To throw a little curve ball into the action, the game gives you limited weapons and fuel. But while you can run out of all of these things, there are three to four trucks in each mission that, when blown up, drop individual replenishers for your health, fuel, and weapons (plus, there’s a hidden cow on each stage that gives you all three… yes, a cow). This additional trait of limiting your ammo/fuel means you’ll have to think a bit more carefully, and not waste too much time and resources as you try to make your way through each mission. And while we’re on the subject of wasting time, don’t sit in one spot for too long, because after about 10 seconds, you’ll find a helicopter gunning for you if you don’t get moving again.

So, it’s not sounding too bad, right? Well, there’s always something wrong with a game, and this one’s no exception. For starters, we have the FMV. Very grainy and filled with horrid “acting” and poorly done CGI, these are definitely the visual low point of the game. They’re just hard to sit through, as they’re not even bad in a funny Resident Evil way. Unfortunately, there’s plenty of FMV present, with the opening, ending, and mission briefings using it extensively.

Another considerable issue is how this game tends to get stale after a few missions. While the game does put out the occasional new vehicle/enemy to face, the stages themselves don’t offer up anything new that isn’t present in the very first stage. As a result, the action doesn’t build up that well, and the game starts getting dragged down by its repetitive nature by the time you’ve gotten to the end of the first set of missions.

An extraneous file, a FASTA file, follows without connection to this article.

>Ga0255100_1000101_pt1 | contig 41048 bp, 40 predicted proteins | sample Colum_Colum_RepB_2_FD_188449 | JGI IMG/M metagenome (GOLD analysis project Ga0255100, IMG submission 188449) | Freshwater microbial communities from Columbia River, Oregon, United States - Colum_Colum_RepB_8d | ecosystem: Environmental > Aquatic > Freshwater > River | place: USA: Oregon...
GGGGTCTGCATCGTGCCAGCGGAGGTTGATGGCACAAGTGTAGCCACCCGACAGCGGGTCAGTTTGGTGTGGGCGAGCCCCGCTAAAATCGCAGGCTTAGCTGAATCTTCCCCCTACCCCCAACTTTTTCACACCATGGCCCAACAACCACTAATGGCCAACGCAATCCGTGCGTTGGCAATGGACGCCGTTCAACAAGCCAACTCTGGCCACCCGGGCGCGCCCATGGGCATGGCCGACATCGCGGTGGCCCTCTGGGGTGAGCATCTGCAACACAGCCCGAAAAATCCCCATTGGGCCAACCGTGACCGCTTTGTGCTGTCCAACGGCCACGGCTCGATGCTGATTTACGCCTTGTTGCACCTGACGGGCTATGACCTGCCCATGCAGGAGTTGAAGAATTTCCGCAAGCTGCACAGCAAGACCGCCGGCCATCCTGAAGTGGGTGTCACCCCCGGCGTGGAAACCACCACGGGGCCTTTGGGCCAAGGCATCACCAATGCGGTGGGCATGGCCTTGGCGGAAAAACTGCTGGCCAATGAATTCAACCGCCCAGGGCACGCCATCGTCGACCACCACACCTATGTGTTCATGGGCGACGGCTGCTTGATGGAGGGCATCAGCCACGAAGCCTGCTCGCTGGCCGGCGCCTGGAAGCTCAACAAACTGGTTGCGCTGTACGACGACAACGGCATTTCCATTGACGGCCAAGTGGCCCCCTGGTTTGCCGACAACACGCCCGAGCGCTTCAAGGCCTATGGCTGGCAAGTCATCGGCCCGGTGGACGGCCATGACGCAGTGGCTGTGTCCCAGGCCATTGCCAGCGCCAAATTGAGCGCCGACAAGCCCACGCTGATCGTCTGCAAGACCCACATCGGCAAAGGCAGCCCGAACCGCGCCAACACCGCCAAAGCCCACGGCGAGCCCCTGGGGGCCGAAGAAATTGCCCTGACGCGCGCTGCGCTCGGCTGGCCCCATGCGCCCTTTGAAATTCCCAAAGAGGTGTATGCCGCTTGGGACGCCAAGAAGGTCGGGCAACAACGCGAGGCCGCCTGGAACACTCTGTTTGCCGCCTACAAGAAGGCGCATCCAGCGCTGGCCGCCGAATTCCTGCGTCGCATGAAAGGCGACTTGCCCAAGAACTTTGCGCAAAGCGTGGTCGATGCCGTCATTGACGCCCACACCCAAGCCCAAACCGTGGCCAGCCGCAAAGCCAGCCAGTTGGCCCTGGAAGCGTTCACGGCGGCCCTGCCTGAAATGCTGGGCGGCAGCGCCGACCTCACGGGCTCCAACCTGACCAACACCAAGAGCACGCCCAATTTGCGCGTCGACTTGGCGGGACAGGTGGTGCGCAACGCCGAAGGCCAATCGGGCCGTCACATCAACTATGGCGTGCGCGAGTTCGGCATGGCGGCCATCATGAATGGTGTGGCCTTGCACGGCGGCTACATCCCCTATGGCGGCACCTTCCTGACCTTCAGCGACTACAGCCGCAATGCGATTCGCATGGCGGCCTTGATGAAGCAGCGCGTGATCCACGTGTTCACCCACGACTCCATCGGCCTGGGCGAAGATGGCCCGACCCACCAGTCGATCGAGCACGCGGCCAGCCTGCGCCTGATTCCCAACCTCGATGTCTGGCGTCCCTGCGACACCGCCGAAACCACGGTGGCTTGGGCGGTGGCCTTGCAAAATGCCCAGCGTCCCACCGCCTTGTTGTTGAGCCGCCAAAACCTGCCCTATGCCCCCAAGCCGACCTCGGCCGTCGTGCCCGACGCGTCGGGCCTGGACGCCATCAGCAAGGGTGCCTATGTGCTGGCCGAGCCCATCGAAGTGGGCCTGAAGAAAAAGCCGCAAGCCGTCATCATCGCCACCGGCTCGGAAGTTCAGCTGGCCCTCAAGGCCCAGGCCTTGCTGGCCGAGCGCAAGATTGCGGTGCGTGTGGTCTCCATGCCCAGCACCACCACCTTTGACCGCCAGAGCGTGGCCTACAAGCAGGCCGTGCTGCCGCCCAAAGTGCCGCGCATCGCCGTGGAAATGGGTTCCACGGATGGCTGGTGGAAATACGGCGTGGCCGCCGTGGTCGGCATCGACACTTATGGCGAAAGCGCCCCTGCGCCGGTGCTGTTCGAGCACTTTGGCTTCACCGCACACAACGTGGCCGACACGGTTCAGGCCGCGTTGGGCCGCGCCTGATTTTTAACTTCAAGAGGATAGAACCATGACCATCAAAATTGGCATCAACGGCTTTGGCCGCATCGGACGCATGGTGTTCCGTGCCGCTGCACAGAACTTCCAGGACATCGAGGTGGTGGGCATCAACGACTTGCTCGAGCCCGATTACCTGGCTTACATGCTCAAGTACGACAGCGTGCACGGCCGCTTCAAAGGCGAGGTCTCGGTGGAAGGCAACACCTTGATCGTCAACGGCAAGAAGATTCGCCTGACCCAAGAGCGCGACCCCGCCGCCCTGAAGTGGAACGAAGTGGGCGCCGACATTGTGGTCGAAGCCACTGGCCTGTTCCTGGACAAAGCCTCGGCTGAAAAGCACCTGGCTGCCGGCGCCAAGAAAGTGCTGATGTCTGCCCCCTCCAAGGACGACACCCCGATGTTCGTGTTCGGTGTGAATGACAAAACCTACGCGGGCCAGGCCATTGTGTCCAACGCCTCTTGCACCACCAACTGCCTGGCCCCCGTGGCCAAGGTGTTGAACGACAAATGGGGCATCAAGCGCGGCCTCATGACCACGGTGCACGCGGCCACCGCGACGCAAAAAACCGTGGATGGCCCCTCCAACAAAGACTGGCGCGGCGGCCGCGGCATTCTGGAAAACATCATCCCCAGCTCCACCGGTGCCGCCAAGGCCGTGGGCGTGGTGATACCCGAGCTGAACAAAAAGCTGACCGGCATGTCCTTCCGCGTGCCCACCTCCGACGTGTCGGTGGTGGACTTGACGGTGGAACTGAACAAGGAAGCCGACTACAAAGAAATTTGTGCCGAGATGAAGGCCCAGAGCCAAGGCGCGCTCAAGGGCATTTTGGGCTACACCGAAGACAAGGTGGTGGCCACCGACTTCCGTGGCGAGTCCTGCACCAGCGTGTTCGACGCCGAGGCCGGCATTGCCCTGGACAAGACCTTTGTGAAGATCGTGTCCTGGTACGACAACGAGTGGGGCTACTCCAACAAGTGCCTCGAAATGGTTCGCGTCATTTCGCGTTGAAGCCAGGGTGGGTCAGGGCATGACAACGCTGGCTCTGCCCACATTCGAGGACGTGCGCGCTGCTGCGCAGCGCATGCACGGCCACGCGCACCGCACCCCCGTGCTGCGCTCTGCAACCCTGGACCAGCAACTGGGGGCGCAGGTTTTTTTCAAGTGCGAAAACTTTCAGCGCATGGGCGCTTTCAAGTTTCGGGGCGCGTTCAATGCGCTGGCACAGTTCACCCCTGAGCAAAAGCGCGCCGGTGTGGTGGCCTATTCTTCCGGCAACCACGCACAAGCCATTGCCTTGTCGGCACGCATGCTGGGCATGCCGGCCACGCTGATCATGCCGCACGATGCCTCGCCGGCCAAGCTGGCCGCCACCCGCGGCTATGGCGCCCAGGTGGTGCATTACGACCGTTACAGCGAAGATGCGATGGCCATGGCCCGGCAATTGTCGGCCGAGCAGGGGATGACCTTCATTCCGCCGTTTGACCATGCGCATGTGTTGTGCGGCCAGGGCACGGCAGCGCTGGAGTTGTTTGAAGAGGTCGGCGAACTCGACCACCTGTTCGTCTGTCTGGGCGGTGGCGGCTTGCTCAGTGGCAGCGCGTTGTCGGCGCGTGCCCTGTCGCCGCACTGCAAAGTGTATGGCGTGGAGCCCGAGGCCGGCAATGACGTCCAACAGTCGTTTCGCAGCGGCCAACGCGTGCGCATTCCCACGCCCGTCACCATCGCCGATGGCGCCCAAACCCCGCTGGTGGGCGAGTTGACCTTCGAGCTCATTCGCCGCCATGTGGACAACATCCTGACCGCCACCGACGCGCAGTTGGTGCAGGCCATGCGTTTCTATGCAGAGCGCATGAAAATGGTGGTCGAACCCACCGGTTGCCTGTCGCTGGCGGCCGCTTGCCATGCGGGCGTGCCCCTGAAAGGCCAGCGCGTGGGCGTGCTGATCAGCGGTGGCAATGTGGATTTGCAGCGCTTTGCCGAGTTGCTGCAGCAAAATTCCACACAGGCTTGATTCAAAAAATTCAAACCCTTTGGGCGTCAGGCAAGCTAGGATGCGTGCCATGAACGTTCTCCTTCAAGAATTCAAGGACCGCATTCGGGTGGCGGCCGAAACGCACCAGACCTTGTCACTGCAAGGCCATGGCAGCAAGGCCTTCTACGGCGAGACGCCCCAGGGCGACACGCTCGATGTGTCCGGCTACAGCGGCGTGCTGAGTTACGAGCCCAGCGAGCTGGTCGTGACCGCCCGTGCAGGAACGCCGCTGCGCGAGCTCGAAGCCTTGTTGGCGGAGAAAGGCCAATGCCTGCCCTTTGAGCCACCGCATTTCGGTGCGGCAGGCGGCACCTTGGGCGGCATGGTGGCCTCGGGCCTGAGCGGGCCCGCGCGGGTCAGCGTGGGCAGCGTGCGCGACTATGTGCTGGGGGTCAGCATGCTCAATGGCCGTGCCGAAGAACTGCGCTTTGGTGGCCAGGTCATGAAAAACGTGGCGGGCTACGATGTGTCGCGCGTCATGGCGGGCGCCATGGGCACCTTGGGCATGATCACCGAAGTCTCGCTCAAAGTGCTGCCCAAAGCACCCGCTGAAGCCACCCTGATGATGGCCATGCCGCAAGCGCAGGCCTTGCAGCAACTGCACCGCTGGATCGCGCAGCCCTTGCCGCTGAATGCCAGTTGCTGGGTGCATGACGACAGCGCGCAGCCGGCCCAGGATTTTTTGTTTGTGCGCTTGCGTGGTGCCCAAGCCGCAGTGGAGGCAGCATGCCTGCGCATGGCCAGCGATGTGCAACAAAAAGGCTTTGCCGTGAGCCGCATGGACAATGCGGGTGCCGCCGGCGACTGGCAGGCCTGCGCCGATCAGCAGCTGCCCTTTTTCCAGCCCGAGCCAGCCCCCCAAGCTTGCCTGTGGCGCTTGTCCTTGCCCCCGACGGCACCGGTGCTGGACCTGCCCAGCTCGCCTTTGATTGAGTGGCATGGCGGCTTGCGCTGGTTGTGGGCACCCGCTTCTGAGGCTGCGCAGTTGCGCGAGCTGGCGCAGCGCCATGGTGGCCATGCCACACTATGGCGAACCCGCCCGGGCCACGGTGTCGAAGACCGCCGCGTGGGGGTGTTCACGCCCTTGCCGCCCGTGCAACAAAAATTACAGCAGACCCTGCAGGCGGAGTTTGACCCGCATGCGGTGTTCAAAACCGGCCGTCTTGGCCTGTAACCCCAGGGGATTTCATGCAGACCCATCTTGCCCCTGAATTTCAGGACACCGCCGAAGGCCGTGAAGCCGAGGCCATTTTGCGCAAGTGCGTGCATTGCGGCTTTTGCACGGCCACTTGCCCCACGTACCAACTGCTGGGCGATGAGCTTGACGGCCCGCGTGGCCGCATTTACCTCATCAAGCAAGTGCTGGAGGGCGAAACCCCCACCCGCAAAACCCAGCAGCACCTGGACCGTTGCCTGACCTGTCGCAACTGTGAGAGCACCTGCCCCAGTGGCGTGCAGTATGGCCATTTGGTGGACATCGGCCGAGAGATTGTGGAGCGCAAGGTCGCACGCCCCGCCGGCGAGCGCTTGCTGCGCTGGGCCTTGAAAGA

Additionally, we have the somewhat unintuitive controls. As I showed you a few paragraphs up, they’re a bit spread out by default, but they’re also a little mushy at times. And while you can thankfully reassign the buttons to be more to your liking, there’s no particularly intuitive setup. If you have a six-button controller, you can play with them a bit more, but if a three-button one is all you have, the controls will prove cumbersome in the heat of battle.